So many entrepreneurs spend months or years developing a product or service to have it flop when it’s finally introduced to the market. At that point they’ve invested a lot of time, energy and resources. The sad thing is they may not have sufficient funds or resources to make adjustments and save their company when this occurs.
Fortunately, you don’t need to take this sort of risk because there’s another way. It’s a process of identifying a need in the market while minimizing time and money invested. You can get your product or service to market faster while creating a product the market desires. This minimizes your risks and increases the odds of long-term success for your start-up.
This process is Eric Ries’ Lean Start-up Methodology. It involves working smarter, not harder, as you determine if your product or service is viable to support a sustainable business. At this point, you’re probably wondering how to go about applying Lean methodology to your start-up.
The Lean Start-up process
First, let’s take a look at the process employed by the Lean methodology. It involves:
Working smarter – not harder by developing a minimum viable product (MVP)
Learning when it’s time to course correct
Instead of taking a “just do it” approach, to eliminate uncertainty the Lean Start-up approach allows you to continuously test your idea. It makes it possible to identify failure proactively and inexpensively by putting a better process in place for the development of your product or service.
Where most entrepreneurs have historically pursued an answer to the question, “Can this product be built?” This methodology views every start-up as an experiment designed to answer the questions, “Should this product be built?” and “Can we build a sustainable business around this set of products and services?” Working smarter, not harder, by developing a minimum viable product (MVP), allows you to actually test the marketplace instead of simply guessing at the answers. If the MVP is well received, the next step is to secure early adopters by running a campaign. Having these customers makes it possible to gauge interest and gather feedback concerning interest in your offering as well as what needs to change so it’s more attractive to them.
When you have a winning MVP developed, continue adding early adopters and collecting their input on your product or service as it evolves. You’ll be able to gradually add employees to support your growing needs as you eventually start building product. By following this process, you’ll already have established customers when you reach the point where you’re ready for full-scale distribution. And, along the way you will have worked out the bugs and developed concrete specs around what needs to be built.
The build-measure-learn feedback loop employed by Lean Start-up methodology makes it easy to learn when it’s time to course correct. It involves identifying the problem in the marketplace that needs to be solved and creating a minimum viable product (MVP) to start the quick learning process. Through measurement and learning from actionable metrics you’re able to determine if the company is moving in the right direction or if it’s time to make adjustments to the product or strategy.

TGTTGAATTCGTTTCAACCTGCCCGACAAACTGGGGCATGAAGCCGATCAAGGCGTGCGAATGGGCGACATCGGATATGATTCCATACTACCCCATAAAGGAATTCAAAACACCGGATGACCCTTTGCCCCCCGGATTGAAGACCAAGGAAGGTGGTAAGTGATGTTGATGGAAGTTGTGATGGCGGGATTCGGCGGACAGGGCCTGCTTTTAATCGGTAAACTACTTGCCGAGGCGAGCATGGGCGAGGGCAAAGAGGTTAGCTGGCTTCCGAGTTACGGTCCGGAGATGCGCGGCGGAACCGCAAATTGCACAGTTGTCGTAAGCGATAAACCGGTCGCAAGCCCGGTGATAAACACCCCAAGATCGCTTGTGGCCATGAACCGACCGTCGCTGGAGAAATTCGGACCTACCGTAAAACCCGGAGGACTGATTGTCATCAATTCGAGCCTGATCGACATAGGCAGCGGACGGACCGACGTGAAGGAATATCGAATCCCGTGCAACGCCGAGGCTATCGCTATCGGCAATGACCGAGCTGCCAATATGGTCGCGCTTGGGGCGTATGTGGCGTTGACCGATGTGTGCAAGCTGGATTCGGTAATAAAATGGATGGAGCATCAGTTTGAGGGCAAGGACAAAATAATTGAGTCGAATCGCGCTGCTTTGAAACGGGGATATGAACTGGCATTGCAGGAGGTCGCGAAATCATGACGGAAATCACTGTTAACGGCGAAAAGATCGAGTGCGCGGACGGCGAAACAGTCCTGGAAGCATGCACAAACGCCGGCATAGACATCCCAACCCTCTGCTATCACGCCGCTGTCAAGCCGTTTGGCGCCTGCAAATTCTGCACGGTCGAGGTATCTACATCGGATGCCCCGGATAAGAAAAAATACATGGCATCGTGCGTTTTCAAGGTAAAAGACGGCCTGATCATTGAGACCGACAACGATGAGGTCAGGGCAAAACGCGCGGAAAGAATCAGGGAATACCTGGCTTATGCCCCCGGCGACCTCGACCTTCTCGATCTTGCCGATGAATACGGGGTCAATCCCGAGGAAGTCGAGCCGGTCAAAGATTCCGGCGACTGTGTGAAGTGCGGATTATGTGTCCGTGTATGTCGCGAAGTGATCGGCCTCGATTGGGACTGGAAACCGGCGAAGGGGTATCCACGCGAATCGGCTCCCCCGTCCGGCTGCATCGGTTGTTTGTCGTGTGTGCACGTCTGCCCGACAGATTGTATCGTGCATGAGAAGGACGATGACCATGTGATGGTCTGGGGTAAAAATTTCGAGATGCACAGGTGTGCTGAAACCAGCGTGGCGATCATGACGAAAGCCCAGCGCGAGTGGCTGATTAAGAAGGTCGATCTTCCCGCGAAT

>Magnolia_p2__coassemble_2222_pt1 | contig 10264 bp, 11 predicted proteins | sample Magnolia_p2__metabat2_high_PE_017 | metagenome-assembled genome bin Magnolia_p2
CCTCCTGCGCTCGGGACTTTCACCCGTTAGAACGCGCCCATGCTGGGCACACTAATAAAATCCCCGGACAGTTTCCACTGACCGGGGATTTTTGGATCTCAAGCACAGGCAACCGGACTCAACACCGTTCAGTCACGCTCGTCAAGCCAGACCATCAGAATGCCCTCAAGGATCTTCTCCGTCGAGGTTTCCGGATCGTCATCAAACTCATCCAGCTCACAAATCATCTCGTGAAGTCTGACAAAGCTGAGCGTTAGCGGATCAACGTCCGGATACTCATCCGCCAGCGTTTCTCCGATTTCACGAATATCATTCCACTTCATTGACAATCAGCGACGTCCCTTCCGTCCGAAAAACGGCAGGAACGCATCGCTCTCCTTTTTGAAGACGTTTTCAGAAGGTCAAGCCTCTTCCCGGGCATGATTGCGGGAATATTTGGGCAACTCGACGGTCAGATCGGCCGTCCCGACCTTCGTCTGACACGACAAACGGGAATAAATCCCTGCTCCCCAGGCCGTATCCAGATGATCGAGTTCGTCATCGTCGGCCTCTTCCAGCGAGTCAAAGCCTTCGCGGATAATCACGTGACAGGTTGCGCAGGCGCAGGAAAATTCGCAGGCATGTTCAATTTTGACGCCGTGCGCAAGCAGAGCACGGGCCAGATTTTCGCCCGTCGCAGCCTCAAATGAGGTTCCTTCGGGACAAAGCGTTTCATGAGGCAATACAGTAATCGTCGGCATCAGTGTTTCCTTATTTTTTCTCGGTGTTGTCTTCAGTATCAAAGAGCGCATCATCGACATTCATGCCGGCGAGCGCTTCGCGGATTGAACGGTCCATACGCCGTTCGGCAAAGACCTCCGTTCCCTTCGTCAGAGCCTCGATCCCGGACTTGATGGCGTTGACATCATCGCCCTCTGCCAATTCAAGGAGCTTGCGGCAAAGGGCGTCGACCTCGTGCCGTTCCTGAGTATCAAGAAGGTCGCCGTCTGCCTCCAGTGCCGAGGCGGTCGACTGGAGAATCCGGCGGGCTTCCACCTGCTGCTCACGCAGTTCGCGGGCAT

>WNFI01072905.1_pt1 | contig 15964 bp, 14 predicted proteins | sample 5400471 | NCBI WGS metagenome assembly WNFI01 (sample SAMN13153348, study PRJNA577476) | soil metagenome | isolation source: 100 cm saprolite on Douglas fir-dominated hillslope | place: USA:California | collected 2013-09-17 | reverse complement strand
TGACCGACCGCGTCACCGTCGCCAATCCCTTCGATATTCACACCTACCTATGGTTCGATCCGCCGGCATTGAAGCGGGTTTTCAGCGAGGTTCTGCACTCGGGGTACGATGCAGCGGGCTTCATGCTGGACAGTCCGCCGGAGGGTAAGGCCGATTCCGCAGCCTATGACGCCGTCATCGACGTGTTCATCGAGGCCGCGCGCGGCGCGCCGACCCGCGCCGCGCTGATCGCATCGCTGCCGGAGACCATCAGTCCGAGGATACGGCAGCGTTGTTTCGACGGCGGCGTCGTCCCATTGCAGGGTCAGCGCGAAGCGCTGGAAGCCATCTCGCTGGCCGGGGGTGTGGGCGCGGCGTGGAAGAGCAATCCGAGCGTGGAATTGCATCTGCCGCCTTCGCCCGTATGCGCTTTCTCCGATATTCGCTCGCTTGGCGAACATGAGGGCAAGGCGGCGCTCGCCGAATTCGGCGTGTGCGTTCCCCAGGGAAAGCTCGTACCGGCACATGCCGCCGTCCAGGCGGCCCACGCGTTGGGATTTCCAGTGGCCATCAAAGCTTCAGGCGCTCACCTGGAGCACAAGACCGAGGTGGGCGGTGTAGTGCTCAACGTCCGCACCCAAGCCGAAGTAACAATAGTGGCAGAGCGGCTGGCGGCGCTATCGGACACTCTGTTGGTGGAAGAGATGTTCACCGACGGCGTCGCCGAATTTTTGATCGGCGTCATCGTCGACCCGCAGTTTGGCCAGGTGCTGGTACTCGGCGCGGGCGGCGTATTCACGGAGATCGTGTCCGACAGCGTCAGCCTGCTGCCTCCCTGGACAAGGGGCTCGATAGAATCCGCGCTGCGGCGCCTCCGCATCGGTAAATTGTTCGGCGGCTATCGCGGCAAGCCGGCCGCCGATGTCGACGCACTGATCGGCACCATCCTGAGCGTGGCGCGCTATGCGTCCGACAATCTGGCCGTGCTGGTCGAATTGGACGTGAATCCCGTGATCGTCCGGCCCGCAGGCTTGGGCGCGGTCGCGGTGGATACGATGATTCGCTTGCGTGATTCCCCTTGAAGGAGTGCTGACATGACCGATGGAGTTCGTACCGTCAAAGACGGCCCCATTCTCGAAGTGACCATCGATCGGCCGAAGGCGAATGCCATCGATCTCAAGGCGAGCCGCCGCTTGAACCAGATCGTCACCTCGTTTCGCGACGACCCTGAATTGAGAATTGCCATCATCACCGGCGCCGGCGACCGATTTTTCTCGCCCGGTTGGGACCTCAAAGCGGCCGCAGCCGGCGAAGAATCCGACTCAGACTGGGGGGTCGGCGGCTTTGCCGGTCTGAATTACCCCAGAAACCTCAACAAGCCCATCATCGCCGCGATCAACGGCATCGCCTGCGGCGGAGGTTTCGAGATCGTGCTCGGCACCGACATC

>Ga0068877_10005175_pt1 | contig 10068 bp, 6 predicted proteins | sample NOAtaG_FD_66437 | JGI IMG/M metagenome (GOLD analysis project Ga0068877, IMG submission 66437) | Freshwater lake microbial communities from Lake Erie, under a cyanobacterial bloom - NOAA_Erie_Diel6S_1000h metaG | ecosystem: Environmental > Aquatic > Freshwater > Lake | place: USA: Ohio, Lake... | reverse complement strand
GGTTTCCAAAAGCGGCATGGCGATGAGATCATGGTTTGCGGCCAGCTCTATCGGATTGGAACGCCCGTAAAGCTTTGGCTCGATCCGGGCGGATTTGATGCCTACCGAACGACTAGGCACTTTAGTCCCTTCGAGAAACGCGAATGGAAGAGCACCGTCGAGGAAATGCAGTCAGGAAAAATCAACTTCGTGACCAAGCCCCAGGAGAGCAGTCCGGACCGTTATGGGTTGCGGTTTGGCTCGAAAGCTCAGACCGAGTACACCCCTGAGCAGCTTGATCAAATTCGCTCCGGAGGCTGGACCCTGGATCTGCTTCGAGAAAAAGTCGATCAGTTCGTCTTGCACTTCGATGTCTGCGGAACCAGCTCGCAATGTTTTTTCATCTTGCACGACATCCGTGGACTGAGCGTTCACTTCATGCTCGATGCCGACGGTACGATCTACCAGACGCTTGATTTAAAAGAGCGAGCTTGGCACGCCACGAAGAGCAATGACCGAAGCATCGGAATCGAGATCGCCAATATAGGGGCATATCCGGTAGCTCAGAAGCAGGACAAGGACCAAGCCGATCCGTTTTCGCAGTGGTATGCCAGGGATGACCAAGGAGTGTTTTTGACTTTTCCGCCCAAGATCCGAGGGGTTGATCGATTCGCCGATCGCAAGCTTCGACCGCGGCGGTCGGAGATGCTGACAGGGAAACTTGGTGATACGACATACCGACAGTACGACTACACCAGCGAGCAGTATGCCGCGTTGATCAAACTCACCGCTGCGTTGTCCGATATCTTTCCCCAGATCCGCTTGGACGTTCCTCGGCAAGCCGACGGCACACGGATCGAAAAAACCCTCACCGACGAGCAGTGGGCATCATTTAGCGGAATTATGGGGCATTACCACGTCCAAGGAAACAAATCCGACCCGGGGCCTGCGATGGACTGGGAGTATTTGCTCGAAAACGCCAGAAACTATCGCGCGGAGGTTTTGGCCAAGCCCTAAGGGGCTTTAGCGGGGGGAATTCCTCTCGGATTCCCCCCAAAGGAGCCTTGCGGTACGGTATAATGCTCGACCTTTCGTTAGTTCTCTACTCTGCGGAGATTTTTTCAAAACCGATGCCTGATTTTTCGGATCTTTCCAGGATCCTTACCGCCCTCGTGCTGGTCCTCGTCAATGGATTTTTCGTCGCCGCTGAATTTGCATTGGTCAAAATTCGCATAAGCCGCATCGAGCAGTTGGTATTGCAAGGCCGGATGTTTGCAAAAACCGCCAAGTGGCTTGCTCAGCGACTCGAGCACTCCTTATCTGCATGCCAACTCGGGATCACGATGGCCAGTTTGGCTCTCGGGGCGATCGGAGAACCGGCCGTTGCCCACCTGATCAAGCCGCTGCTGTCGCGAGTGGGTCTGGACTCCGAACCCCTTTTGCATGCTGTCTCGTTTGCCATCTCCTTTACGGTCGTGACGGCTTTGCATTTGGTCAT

Unlike manufacturing where the measurement is quality of goods produced, Lean Start-up progress is measured by validated learning. This process can accelerate development considerably by helping you figure out the thing that customers want you to build and are willing to pay for without investing money on an untested product and traditional beta launch. Instead, you’re able to adapt as your product evolves throughout the process.
Five Lean Principles
The Lean Start-up process is based on five key principles. They include:
Entrepreneurs are everywhere is the first principle of the Lean Start-up. The start-ups of the past were often known for starting and working out of a garage. Today they begin anywhere, including a room in your home, and grow from there. There’s never been a better time to innovate than now.
Entrepreneurship is management is the second principle, based on the institutionalizing of a start-up. Start-ups aren’t only about products, they’re where you learn how to manage your specific organization since each one is different than any other. This means you should adapt lean methods to suit your unique business.
Validated learning is the learning process incorporated in the Lean Start-up methodology. It’s a more reliable way to build your company based on the idea that you can’t go wrong with an end product built based on what customers want.
Innovation accounting involves more than documenting revenue, losses, profits and sales. For a Lean Start-up it’s about measuring progress, setting up milestones and prioritizing work, which is referred to as innovation accounting. These things hold entrepreneurs accountable when it’s most important – when they are bootstrapping and have no investors.
Build-Measure-Learn is the critical last principle. It guides you through building your MVP and growing your company around it. This process involves learning from input and metrics from the marketplace and the people using the product as it evolves. Their input is what guides you as you fine-tune and adjust your product over time.
Leverage this process and apply these principles as you launch your start-up business. It will eliminate wasted time, effort and resources while accelerating your product development time and shortening your time to full-scale distribution and profitability. Plus, doing so makes you more attractive to investors and potentially increases the value of your start-up when it matters most. Why not give it a try to reduce risk and increase your odds for success?
If you’re at the right stage in your business, a start-up accelerator program may be just what you need next to grow. The question is, which one is best for you based on the stage of your company’s growth and development?